Addressing Sciatic Nerve Pain To Achieve Better Mobility
September 12, 2022
After years of distress, a fitness instructor can move comfortably again thanks to spine surgery.
Julie Spiker has always been active. From dancing to rock climbing to mountain biking, the Pilates instructor is used to being on her feet and on the go. But when she began experiencing sciatica — pain that radiated from her lower back down into her leg — she was forced to slow down.
“It started out pretty mild, mostly when I was rock climbing, and it would go away when I was done,” she says. “But soon it progressed. My back was hurting all the time, not just when I was climbing or being active.”
Spinal wear and tear
After an X-ray, Spiker’s doctor told her that she had degenerative disc disease, a condition in which the spinal discs that act as a cushion between the vertebrae become damaged over time. As the discs wear, the surrounding vertebrae can move abnormally and compress nearby nerves, causing pain or numbness. The damage could be caused by a fall or other accident, playing highly active sports or natural wear on the spine as a person ages.
In some cases, pain from degenerative disc disease can be treated with anti-inflammatory medication, ice and heat therapy, and rest. Spiker tried to manage her pain with treatments, including two steroid injections. “They didn’t really work,” she says. “The pain only went away for a week or so.”
As Spiker’s pain progressed, she had to give up rock climbing. “When you’re climbing, you’re bending your back a lot, leaning back and looking up. It just got too painful,” she says. “I’d come down after a climb and almost be in tears.” She could still teach her Pilates classes, but even standing would hurt, and she found that forward folds and sitting were the only positions that relieved her pain.
Spiker had a second X-ray one year after her first, and the damage to her discs had progressed. “I knew it was much worse even without the X-ray,” she recalls. “I could feel it all the time.”
Seeking a Back Pain Solution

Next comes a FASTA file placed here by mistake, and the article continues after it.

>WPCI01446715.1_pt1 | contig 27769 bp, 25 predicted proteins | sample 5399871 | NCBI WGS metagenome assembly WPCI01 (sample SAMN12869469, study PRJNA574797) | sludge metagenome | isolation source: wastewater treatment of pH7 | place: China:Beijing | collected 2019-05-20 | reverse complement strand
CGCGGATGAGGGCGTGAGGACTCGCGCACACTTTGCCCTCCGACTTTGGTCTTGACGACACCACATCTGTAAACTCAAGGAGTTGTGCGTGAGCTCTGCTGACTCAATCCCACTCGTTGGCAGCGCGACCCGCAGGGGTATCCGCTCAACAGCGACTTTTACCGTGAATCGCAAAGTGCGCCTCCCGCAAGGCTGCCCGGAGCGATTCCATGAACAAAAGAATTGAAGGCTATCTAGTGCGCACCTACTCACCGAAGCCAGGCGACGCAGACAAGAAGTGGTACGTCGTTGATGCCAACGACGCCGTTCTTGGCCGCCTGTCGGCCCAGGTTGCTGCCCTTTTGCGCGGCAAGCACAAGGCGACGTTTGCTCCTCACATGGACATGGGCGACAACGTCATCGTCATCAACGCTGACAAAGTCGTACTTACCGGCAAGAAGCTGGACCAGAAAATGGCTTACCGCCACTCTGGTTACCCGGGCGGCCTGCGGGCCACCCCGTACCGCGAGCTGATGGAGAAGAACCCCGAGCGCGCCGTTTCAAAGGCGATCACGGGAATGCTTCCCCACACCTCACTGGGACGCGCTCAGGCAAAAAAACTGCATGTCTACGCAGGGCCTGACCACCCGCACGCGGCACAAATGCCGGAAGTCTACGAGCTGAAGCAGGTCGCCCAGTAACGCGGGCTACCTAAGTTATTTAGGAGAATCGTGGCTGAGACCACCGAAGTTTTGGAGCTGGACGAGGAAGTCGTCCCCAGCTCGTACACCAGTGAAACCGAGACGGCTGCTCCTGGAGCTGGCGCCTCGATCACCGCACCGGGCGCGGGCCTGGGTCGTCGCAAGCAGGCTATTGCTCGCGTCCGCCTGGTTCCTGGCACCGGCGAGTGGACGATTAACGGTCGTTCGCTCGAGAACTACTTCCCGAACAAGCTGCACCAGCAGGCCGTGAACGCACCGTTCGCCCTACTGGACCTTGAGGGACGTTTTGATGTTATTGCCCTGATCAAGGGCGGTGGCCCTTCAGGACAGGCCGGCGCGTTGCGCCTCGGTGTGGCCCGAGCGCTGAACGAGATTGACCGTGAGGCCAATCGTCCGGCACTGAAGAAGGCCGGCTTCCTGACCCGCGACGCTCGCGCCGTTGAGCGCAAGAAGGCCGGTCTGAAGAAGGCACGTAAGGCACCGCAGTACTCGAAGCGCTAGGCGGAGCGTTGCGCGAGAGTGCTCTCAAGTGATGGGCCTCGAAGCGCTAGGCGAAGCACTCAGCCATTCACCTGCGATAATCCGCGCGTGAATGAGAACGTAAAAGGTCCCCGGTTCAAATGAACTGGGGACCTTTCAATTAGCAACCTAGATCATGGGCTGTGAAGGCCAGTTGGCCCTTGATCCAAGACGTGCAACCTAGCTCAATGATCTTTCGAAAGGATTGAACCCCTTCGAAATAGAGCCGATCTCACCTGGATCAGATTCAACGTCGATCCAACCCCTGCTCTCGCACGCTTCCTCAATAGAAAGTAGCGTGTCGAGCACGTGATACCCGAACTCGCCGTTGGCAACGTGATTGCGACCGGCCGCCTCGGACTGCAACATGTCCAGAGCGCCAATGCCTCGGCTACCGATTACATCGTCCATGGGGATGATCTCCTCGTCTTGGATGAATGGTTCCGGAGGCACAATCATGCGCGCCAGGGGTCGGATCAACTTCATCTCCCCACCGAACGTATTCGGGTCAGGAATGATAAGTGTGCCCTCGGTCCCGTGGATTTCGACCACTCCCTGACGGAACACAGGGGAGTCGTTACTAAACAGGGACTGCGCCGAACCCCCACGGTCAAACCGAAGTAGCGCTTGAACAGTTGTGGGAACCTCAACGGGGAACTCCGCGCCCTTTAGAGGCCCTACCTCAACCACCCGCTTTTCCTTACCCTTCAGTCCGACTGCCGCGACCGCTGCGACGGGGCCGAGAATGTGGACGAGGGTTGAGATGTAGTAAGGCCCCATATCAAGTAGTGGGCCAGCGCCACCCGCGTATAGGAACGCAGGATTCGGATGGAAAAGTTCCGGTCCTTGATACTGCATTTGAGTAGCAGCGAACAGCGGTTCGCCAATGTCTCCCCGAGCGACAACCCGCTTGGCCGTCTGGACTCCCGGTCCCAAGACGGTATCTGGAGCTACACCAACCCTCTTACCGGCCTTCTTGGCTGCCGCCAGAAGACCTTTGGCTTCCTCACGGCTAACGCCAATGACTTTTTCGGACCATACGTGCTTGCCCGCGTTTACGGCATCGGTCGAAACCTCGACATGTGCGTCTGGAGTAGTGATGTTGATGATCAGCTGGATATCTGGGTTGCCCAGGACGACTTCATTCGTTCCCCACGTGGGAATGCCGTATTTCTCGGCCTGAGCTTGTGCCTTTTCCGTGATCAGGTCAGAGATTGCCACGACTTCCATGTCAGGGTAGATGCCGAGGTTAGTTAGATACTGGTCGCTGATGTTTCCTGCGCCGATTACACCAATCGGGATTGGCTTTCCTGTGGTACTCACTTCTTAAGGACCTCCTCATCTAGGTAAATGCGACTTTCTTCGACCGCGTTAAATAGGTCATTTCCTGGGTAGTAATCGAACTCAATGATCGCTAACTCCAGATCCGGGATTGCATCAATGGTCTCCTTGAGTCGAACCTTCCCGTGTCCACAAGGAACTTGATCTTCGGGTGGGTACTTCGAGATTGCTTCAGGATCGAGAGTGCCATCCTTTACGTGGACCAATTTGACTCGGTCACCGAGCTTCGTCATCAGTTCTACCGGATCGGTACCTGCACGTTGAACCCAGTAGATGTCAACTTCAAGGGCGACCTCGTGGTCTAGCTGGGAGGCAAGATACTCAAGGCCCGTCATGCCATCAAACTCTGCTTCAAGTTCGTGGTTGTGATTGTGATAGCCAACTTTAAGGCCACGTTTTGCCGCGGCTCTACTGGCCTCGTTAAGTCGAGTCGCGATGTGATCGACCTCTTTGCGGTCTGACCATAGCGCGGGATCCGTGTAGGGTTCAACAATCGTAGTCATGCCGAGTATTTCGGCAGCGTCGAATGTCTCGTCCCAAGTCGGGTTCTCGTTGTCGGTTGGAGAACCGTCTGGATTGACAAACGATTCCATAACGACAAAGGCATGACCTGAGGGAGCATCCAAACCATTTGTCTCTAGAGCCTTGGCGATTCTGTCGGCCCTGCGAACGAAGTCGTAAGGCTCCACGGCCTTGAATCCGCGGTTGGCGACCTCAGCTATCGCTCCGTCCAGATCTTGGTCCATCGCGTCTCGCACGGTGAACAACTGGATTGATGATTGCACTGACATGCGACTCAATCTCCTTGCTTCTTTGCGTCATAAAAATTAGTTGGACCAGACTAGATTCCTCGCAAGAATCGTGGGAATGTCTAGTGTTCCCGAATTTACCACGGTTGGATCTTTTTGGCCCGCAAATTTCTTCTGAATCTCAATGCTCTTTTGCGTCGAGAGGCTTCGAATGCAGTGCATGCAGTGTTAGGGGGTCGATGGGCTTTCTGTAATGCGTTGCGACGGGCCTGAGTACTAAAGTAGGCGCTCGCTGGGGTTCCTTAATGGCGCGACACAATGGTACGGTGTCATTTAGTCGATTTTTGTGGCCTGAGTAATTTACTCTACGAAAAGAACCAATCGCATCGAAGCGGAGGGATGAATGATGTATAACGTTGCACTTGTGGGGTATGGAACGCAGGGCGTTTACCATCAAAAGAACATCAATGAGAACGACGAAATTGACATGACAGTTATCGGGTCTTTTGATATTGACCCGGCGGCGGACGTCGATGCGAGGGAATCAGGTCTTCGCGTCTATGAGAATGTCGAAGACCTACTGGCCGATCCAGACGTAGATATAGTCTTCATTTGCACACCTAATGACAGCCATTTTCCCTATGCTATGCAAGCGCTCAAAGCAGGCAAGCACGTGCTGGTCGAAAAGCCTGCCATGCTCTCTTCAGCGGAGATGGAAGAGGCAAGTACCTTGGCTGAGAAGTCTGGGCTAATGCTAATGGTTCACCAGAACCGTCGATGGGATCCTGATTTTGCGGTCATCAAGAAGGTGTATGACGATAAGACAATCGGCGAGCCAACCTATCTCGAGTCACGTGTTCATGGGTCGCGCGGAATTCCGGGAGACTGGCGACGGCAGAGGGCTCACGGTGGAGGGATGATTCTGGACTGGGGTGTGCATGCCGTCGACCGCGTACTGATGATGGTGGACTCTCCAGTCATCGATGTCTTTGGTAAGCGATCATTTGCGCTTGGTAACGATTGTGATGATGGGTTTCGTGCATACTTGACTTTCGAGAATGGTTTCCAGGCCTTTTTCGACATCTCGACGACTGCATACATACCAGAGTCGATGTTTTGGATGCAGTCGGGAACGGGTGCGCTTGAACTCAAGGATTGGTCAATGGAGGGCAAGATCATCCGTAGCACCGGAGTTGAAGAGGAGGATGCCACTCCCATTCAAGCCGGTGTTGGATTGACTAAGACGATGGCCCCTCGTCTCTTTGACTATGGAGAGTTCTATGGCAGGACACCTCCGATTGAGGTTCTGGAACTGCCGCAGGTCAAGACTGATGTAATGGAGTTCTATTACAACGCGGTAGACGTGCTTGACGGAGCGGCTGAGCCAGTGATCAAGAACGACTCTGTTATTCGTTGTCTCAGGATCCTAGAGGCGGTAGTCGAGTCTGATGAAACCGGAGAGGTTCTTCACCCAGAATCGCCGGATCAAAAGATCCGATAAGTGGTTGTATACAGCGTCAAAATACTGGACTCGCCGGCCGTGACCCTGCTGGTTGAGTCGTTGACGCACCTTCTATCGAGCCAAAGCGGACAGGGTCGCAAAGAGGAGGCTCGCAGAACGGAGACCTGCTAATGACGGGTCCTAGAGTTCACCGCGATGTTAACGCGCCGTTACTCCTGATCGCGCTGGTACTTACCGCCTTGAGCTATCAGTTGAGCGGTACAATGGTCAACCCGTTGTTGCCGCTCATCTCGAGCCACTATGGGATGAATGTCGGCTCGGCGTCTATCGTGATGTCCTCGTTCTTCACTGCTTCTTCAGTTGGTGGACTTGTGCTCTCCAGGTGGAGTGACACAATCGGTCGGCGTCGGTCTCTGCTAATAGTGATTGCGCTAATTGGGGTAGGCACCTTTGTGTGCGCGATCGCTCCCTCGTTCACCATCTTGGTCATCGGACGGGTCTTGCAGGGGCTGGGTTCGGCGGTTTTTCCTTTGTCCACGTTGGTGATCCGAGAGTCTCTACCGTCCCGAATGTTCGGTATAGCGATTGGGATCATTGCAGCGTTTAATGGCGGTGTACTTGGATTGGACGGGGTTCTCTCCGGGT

One of Spiker’s friends and rock climbing partners was Jodie Konigsberg, PA-C, a physician assistant at Adventist Health Sonora’s Northern California Spine Institute. After Spiker spent a year trying to manage her pain, Konigsberg referred her to Kevin Booth, MD, to find a solution.
She met with Dr. Booth in 2021, and together they determined that spinal fusion surgery was the right step to repair her damaged discs. In this operation, Dr. Booth placed small fragments of bone between Spiker’s vertebrae. Over time, the bones would fuse together, eliminating the movement of the vertebrae and alleviating her pain.
Spiker recovered in the hospital for three days after the operation, and she says she felt immediate relief. “I was walking with a walker on day two. The incision was tender, and I was sore, but my sciatica pain was gone,” she recalls.
Because bone fusion happens gradually, full recovery can take several months. Spiker underwent several rounds of physical therapy and learned to listen to her body and understand her limits. “I was gardening at three months,” she says. “If it hurt, I would stop, but it was so good to start feeling like I was back to normal.”
Although she initially wanted to avoid surgery, Spiker says she’s glad she opted for the operation. “In the end, I knew I was in really good hands. It was a successful surgery, and I had great care,” she says. Now living free of lower back pain, she has returned to teaching Pilates and looks forward to rock climbing again soon, after getting treatment for an unrelated shoulder injury. “After coming out of the pain, I kept wondering, why didn’t I do this sooner? You don’t know how bad the pain is until it’s gone.”
How is your spine?
Although spinal cord damage can happen after a car accident or traumatic fall, slowly evolving injuries are far more common. Talk to your provider if you experience symptoms that may indicate a degenerative, or slowly progressive, spinal injury:
- Lack of coordination or feeling off balance
- Loss of sensation or weakness in the arms, legs or hands
- Feeling of instability in the neck or spine
- Chronic (long-term) back pain, with occasional periods of severe pain